27 November 2016 – Today, the family and I journeyed to Melbourne to visit a couple of backyard urban gardens, one of which was running a tree propagation workshop as part of it. In this post, I share with you the basics behind tree propagation.
How Trees Reproduce
On the car ride to Melbourne, we listened to a podcast by Jack Spirko as a refresher on the basics of tree propagation. We had learned about and practiced tree grafting before, but some time had passed and we thought a refresher would be a good way to pass the time on the drive. Basically, there are three primary ways trees can reproduce: from seed, by grafting, or by rooting. Here is a very basic introduction to each method given my limited experience.
The most obvious way to grow a tree is by planting its seed. Depending on the type of tree, it isn’t always as simple as just sticking the seed in the ground and waiting for it to grow. Some seeds require help through stratification (simulating winter conditions) or scarification (weakening the outside coating). Assuming you can germinate the seed in your climate, there are a few advantages and disadvantages to growing a tree from seed. One disadvantage is that your involvement takes longer. You have to be that person to go through the trouble of germinating the seed and raising it through its first and most fragile years of its life. This means you have to wait longer to establish your orchard. However, there are two big advantages. Not only will the root system will be much stronger, but it will also better integrate to your exact climate and soil conditions. This all means the tree will be healthier, stronger, and more resilient.
Besides time, there is one major disadvantage to raising from seed, particularly when it comes to growing fruit trees. Because of the genetic diversity found in seeds (made when one male and one female tree like each other very much) it is nearly impossible to know what you are going to get. In the case of apples, there is about a 1 in 10,000 chance that you will get a tree that produces fruit “true to type.”  Most of the fruits we enjoy were specific genotypes discovered by accident. For example, the Granny Smith Apple was discovered by accident when an old Australian lady – Granny Smith – inadvertently discarded an apple seed in the back yard that later spontaneously germinated and just so happened to produce a great tasting apple. However, more often than not, an apple seed will create an apple tree that isn’t so great. The only way to guarantee you get the great tasting apple you want is to clone the tree, and to do this you need to use one of the other two methods.
In Bill Mollinson’s Permaculture Design Manual, he discusses in chapter 6 how each new growth on trees has the propensity for random mutation and that, as such, one tree might actually become over time an interconnected grouping of genetically unique branches.  Similarly, you can actually transplant a branch from one tree to another, usually provided they are both of the same species. The grafted branch will fuse to the new tree and become part of the whole, even though it is from another genetically unique tree. In effect, that branch will become an exact clone of the original parent tree. When grafted near the base of the tree, it essentially becomes an entire tree that is a clone of the parent. The transplanted branch is called the scion and the recipient tree is called the root stock.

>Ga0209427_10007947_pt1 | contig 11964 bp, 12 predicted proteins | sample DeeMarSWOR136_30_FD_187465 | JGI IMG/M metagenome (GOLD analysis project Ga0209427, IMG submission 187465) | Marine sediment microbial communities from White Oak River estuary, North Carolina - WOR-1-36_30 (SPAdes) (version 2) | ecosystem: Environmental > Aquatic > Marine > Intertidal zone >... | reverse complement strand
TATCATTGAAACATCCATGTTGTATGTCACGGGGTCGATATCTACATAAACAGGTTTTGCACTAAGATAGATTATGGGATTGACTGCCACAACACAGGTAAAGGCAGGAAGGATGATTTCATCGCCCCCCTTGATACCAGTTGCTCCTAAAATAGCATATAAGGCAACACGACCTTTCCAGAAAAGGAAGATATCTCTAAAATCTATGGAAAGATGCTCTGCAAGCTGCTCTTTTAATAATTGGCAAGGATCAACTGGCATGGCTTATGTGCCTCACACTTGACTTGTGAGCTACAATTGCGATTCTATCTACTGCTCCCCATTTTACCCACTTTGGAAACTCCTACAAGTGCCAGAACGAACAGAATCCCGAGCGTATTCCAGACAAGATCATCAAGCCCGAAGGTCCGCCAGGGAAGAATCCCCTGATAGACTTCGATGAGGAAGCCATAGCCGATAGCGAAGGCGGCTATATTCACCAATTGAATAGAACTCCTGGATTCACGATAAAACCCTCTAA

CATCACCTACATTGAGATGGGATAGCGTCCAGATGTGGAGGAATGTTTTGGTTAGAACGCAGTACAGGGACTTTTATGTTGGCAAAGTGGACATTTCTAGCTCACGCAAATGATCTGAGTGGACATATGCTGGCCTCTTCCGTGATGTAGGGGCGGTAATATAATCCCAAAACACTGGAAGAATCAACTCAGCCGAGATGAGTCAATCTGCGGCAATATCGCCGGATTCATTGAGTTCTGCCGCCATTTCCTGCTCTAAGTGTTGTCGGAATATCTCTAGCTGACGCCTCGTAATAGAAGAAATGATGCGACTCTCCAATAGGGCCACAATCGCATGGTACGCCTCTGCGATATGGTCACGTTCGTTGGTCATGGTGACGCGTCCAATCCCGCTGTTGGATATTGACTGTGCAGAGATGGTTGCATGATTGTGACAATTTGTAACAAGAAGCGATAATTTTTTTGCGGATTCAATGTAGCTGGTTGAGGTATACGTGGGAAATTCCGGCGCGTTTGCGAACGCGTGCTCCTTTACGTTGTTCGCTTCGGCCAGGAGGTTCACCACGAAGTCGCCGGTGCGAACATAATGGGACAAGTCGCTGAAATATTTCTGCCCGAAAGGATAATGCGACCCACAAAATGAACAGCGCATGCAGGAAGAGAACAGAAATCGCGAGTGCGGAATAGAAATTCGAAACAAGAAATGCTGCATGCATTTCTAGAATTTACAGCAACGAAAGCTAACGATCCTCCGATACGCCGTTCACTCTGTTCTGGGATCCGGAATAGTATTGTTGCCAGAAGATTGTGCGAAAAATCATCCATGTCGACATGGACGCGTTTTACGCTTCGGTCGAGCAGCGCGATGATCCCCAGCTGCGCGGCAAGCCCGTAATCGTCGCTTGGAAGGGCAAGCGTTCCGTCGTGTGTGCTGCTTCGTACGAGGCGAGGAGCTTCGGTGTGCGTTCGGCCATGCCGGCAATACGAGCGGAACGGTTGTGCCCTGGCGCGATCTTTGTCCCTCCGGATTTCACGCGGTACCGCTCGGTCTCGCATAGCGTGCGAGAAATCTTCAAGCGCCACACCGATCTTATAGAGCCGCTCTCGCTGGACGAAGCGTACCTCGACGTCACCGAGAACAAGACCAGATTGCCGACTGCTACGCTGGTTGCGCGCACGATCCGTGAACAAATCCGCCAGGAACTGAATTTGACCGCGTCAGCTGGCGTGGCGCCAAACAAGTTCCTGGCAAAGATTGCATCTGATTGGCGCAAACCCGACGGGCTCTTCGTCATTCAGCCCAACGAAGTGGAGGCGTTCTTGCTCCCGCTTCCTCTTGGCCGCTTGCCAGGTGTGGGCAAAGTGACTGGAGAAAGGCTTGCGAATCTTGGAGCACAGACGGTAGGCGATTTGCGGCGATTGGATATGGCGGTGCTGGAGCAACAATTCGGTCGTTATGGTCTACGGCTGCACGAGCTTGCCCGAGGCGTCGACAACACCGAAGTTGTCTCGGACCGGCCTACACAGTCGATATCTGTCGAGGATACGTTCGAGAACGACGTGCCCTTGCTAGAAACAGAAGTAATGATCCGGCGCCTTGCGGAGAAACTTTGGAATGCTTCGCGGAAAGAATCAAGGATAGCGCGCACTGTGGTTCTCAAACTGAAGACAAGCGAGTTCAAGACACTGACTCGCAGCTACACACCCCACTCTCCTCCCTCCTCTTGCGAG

Although the root stock normally has to be of the same species as the scion, it by no means has to be the same variety. Indeed, the fact that it can be from a different variety is one of the advantages of grafting vs growing from seed. Although many fruit varieties produce excellent tasting fruit, they do not always have the strongest root system, resistance to infection, and/or general overall vigor. Therefore, you can give yourself the best of both worlds by grafting a variety of fruit that has a known taste onto a variety of root stock that has a known vigor. For the home orchard, it might make sense to pick a root stock that has high resistance to parasites and infection. For a commercial orchard, it might make sense to pick a root stock that produces a highly consistent height and shape tree (for large scale harvesting).
If left to grow, root stock will essentially become a full fruit-producing tree, although the fruit might not taste good. Sometimes, people can’t figure out why their lemon tree is producing such bad lemons when what they don’t realize is that somewhere along the line the grafted portion of the tree may have failed or simply been overtaken by the original root stock. To solve the problem, the “bad” portion would just need to be removed and a new scion grafted onto it.